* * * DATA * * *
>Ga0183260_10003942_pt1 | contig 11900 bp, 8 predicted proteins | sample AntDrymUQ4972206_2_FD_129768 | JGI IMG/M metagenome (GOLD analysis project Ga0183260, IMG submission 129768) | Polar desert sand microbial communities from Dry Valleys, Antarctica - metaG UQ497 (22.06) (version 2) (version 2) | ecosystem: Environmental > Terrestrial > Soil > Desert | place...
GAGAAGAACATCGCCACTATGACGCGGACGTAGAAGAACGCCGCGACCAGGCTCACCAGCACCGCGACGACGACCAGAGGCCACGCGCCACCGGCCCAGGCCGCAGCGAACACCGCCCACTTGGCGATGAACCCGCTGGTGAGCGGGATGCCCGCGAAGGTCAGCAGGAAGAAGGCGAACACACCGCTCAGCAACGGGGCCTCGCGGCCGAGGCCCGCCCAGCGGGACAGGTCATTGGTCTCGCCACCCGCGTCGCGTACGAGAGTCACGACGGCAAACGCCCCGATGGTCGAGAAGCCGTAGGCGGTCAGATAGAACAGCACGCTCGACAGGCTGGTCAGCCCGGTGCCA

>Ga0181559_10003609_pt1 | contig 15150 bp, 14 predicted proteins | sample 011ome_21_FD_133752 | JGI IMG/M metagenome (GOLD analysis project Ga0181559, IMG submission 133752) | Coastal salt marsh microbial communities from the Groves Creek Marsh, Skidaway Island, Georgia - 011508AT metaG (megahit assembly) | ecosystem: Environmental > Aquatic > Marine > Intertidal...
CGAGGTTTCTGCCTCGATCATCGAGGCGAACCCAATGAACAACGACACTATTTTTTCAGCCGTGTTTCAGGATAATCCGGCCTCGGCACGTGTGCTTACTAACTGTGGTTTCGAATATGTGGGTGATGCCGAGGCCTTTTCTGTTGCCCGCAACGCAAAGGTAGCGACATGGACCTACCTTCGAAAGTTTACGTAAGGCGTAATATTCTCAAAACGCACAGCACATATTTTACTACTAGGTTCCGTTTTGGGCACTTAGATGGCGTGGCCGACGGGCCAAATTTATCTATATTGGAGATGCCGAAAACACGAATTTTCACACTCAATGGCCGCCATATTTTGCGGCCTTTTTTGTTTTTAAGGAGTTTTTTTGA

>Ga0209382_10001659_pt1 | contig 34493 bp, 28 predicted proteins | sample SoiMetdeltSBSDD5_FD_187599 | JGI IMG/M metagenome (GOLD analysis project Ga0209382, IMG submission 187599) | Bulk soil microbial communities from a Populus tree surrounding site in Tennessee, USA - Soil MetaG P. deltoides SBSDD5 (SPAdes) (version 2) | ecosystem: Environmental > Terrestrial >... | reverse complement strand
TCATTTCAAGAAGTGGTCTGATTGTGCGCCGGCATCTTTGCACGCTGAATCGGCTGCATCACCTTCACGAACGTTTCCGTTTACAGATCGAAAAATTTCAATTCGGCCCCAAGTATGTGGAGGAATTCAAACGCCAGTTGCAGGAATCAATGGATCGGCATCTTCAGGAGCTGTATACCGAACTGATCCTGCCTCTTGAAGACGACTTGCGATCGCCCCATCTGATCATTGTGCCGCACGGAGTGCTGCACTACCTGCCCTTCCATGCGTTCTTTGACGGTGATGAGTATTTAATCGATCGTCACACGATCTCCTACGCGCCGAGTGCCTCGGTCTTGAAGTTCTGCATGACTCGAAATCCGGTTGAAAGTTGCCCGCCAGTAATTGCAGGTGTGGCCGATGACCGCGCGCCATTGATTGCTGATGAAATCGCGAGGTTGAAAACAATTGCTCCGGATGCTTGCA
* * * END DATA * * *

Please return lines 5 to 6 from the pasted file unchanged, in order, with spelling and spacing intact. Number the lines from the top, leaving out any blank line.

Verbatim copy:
>Ga0209382_10001659_pt1 | contig 34493 bp, 28 predicted proteins | sample SoiMetdeltSBSDD5_FD_187599 | JGI IMG/M metagenome (GOLD analysis project Ga0209382, IMG submission 187599) | Bulk soil microbial communities from a Populus tree surrounding site in Tennessee, USA - Soil MetaG P. deltoides SBSDD5 (SPAdes) (version 2) | ecosystem: Environmental > Terrestrial >... | reverse complement strand
TCATTTCAAGAAGTGGTCTGATTGTGCGCCGGCATCTTTGCACGCTGAATCGGCTGCATCACCTTCACGAACGTTTCCGTTTACAGATCGAAAAATTTCAATTCGGCCCCAAGTATGTGGAGGAATTCAAACGCCAGTTGCAGGAATCAATGGATCGGCATCTTCAGGAGCTGTATACCGAACTGATCCTGCCTCTTGAAGACGACTTGCGATCGCCCCATCTGATCATTGTGCCGCACGGAGTGCTGCACTACCTGCCCTTCCATGCGTTCTTTGACGGTGATGAGTATTTAATCGATCGTCACACGATCTCCTACGCGCCGAGTGCCTCGGTCTTGAAGTTCTGCATGACTCGAAATCCGGTTGAAAGTTGCCCGCCAGTAATTGCAGGTGTGGCCGATGACCGCGCGCCATTGATTGCTGATGAAATCGCGAGGTTGAAAACAATTGCTCCGGATGCTTGCA